WASHINGTON -- The Blue Dogs may be losing their bark. Despite polls showing a desire for more compromise in Washington, the political climate for moderate to conservative Democrats in the House has continued to deteriorate.
The 2010 election dropped the number of so-called Blue Dogs from 54 to 25. And the shrinking continues.
Rep. Mike Ross of Arkansas will not seek re-election next year. Rep. Dan Boren of Oklahoma also plans to retire. Rep. Joe Donnelly of Indiana has opted to run for the Senate. Rep. Heath Shuler of North Carolina is reportedly being considered for the athletic director job at the University of Tennessee.
Other House members, such as Rep. Jim Matheson of Utah, face the prospect of running in less friendly congressional districts after their states complete redistricting. Rep. Jane Harman of California resigned earlier this year to run a think tank.
The early departures and the potential for more are feeding Republican hopes that they will win more of the country's swing districts in next year's elections and maintain their majority in the House. That also raises questions about whether the Blue Dogs as a group are in an extended decline as moderates from both parties disappear from Capitol Hill.
"The parties are becoming more polarized and that's unfortunate," Boren said. "The success of our political system weighs in the balance depending upon how many moderates, how many problem-solving pragmatists are going to be elected."
The Blue Dogs got their name by playing on an old Southern expression about the loyalties of Southern Democrats. The saying went that a Southerner would vote for a yellow dog if it were on the Democratic ballot, earning them the name Yellow Dog Democrats. A Blue Dog, the moderates reasoned, was a Yellow Dog "choked blue" by their more liberal Democratic colleagues.
Blue Dog lawmakers say that talk of their group's demise is overstated. When the balance of power shifts in Congress, they point out, it's generally those in the center who take the hardest hits.
"Basically, when the Republicans take over, they beat the conservative Democrats. When the Democrats take over, they pretty much defeat moderate Republicans," Ross said. "That's because when you're in a swing district, you're going to be a conservative Democrat or a moderate Republican, or you don't survive."
Lawmakers have several theories about why the ranks of moderates are on the decline.
Congressional districts are being drawn in a way that favors increasingly partisan representation from both parties. Also, much of the money flowing to campaigns these days comes from interest groups with a decidedly partisan edge, such as the Club for Growth on the right or labor unions on the left.
GOP leaders have their own interpretation as well for the Blue Dogs' decline. They say that party affiliation has drowned out the Blue Dogs' ability to demonstrate their independence.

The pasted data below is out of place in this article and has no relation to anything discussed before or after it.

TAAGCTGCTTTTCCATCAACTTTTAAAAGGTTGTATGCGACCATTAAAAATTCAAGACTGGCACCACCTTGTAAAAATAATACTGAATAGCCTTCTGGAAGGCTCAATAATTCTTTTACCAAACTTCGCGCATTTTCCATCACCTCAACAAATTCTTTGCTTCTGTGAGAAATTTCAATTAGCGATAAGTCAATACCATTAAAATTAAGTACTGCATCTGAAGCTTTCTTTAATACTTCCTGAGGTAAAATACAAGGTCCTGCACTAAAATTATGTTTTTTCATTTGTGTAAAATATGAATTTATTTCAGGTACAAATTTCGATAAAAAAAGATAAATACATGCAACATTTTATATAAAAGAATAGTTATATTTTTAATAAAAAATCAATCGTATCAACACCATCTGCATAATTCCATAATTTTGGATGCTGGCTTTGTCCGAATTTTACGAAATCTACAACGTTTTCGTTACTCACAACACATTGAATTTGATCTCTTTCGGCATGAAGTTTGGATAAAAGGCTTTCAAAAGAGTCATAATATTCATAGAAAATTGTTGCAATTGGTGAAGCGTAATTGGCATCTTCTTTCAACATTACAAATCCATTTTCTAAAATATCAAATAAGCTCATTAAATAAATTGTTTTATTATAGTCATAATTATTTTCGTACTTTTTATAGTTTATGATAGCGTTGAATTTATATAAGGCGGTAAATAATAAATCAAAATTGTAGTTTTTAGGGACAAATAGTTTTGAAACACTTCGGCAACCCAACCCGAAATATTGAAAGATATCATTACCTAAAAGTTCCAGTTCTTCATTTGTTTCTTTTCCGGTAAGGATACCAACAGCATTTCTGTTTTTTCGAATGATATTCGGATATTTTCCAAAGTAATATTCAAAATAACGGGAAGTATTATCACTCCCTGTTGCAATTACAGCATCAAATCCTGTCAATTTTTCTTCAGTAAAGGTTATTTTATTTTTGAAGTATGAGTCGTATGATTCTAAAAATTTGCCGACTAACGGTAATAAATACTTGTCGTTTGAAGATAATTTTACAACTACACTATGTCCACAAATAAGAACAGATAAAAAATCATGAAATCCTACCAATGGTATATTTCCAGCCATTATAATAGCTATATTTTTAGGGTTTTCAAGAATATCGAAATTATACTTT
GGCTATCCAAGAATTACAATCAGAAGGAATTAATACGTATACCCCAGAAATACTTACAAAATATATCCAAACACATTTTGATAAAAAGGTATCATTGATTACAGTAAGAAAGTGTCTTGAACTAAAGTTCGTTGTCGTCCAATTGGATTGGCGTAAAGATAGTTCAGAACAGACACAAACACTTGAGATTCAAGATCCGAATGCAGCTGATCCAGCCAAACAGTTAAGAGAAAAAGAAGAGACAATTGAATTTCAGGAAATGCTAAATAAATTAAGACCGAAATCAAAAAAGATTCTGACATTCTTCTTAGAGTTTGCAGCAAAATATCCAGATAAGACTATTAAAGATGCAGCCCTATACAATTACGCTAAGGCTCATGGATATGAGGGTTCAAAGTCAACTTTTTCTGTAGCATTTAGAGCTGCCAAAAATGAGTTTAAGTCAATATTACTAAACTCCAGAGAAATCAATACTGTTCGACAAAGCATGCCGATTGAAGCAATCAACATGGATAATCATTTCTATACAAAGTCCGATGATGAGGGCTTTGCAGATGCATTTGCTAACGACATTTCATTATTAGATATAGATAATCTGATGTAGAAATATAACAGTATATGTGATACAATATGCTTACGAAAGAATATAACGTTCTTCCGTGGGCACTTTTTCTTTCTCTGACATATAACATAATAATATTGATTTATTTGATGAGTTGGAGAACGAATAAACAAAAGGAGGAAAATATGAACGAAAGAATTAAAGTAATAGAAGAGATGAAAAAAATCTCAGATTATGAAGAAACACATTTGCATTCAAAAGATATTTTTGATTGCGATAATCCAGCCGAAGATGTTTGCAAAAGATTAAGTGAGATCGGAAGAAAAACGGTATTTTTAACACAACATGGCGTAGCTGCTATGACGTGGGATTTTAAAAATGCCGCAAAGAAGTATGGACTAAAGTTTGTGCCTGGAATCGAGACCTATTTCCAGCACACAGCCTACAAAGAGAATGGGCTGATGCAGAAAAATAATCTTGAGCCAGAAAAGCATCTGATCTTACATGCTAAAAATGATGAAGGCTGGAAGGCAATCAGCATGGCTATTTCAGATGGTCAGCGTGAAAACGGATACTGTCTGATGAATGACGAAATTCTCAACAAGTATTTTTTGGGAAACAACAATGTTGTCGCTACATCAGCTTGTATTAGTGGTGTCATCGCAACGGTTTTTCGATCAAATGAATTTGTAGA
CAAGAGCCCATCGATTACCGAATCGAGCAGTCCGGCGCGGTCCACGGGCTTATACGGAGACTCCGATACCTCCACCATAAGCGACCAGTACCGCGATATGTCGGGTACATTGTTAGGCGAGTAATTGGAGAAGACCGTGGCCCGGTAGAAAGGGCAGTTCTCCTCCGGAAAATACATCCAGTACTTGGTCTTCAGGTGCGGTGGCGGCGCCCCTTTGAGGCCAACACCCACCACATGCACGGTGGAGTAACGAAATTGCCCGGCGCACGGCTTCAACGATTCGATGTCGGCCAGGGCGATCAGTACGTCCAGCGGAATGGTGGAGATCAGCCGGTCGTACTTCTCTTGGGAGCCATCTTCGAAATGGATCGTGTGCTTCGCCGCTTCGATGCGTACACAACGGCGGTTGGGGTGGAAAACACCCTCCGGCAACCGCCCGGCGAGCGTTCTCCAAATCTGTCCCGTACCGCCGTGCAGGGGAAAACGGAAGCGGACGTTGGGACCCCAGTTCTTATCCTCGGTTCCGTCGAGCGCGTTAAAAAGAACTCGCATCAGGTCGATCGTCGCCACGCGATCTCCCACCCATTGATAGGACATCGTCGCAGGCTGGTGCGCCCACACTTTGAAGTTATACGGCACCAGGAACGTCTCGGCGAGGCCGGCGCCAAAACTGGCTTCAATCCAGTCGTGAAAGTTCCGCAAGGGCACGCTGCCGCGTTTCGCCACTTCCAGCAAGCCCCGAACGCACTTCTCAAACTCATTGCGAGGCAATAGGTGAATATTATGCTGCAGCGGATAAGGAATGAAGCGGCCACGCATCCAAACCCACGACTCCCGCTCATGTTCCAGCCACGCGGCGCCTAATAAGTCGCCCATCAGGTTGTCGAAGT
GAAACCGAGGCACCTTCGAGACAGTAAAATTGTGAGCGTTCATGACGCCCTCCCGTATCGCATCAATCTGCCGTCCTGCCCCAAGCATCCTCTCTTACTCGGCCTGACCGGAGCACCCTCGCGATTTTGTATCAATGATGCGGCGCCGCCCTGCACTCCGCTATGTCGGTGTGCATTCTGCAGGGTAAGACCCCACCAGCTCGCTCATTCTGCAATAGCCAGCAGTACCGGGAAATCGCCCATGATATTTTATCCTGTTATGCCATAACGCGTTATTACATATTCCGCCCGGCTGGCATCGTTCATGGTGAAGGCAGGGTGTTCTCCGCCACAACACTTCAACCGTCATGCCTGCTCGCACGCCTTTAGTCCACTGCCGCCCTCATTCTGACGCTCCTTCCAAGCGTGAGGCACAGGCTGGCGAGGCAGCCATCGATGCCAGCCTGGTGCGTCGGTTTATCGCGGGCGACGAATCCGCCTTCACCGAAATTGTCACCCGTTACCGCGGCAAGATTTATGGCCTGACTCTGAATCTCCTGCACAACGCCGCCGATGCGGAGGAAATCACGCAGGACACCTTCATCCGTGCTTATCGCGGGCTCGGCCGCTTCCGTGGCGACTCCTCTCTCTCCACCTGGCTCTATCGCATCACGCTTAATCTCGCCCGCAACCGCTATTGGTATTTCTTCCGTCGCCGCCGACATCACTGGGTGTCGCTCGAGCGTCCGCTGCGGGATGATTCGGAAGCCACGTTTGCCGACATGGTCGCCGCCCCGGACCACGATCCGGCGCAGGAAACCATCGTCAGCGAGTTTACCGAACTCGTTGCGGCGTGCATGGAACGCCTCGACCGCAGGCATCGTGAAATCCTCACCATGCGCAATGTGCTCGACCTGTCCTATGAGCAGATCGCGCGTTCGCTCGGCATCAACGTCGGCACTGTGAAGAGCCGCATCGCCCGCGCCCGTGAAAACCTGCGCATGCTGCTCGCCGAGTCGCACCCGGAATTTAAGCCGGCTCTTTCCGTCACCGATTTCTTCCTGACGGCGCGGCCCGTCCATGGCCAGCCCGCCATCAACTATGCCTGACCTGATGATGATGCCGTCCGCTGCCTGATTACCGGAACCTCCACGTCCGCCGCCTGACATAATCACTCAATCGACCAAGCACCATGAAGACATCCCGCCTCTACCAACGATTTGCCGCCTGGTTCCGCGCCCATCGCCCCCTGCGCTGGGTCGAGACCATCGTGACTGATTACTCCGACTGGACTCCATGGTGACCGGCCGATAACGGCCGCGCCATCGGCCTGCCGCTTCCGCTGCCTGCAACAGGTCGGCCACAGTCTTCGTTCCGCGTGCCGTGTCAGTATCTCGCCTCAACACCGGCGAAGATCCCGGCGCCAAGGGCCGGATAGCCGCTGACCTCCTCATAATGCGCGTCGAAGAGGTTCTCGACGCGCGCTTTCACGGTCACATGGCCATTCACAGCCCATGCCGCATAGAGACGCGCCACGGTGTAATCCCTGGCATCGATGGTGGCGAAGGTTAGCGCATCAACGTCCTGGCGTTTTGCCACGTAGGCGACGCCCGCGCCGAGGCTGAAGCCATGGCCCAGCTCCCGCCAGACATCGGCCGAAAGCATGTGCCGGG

"There's a group of Democrats that were recruited several years ago that came to Washington thinking that they could be welcome and fulfill a role within the Democratic Party," said Rep. Pete Sessions, R-Texas, the chairman of the National Republican Congressional Committee. "I think that over time these members have found out that they're in a pack of purebred liberals."
Ryan McConaghy, a director at Third Way, a centrist think tank, warned against drawing strong conclusions based on the 2010 elections and a few retirements. He said there will always be a role for the Blue Dogs coalition because a large segment of the Democratic base identifies itself as moderate.
"I think their numbers will ebb and flow," he said. "I don't see them growing extinct anytime soon."
The Blue Dog caucus was formed in 1995 after the GOP took control of the House for the first time in four decades. They focus on fiscal issues and describe themselves as centrists who believe it's necessary for both parties to compromise to tackle the nation's problems. In March, the group put forward a goal of trimming $4 trillion in national debt over the coming decade, with two-thirds coming from spending cuts and one-third from tax increases.
President Barack Obama subsequently pushed for a $4 trillion deal as well, but in the end, conservative Republicans wouldn't go along with any plan that resulted in higher taxes.
In the 2010 elections, the GOP tied the Blue Dogs to then-Speaker Nancy Pelosi as well as to the struggling economy. While members of the caucus voted against the party on individual pieces of legislation, it was rare for members to vote against all of the party's top priorities. For example, 34 Democrats voted against the health care overhaul, most of them Blue Dogs, but only six Democrats voted against the economic stimulus bill.
Even those who voted "no" on both measures, such as Reps. Gene Taylor of Mississippi and Walt Minnick of Idaho, found no escape from attack ads linking them to the Democratic priorities because they had voted for Pelosi as House speaker. "Put the brakes on Pelosi. Replace Walt Minnick," said one television ad.
In the end, many of the Blue Dogs were simply unable to distance themselves from the Democratic Party's leadership, despite voting against them on some key issues, said Burdett Loomis, a professor at the University of Kansas who has written extensively about the Blue Dogs.
"When push came to shove, they were Blue Dog Democrats, but they were Democrats," Loomis said.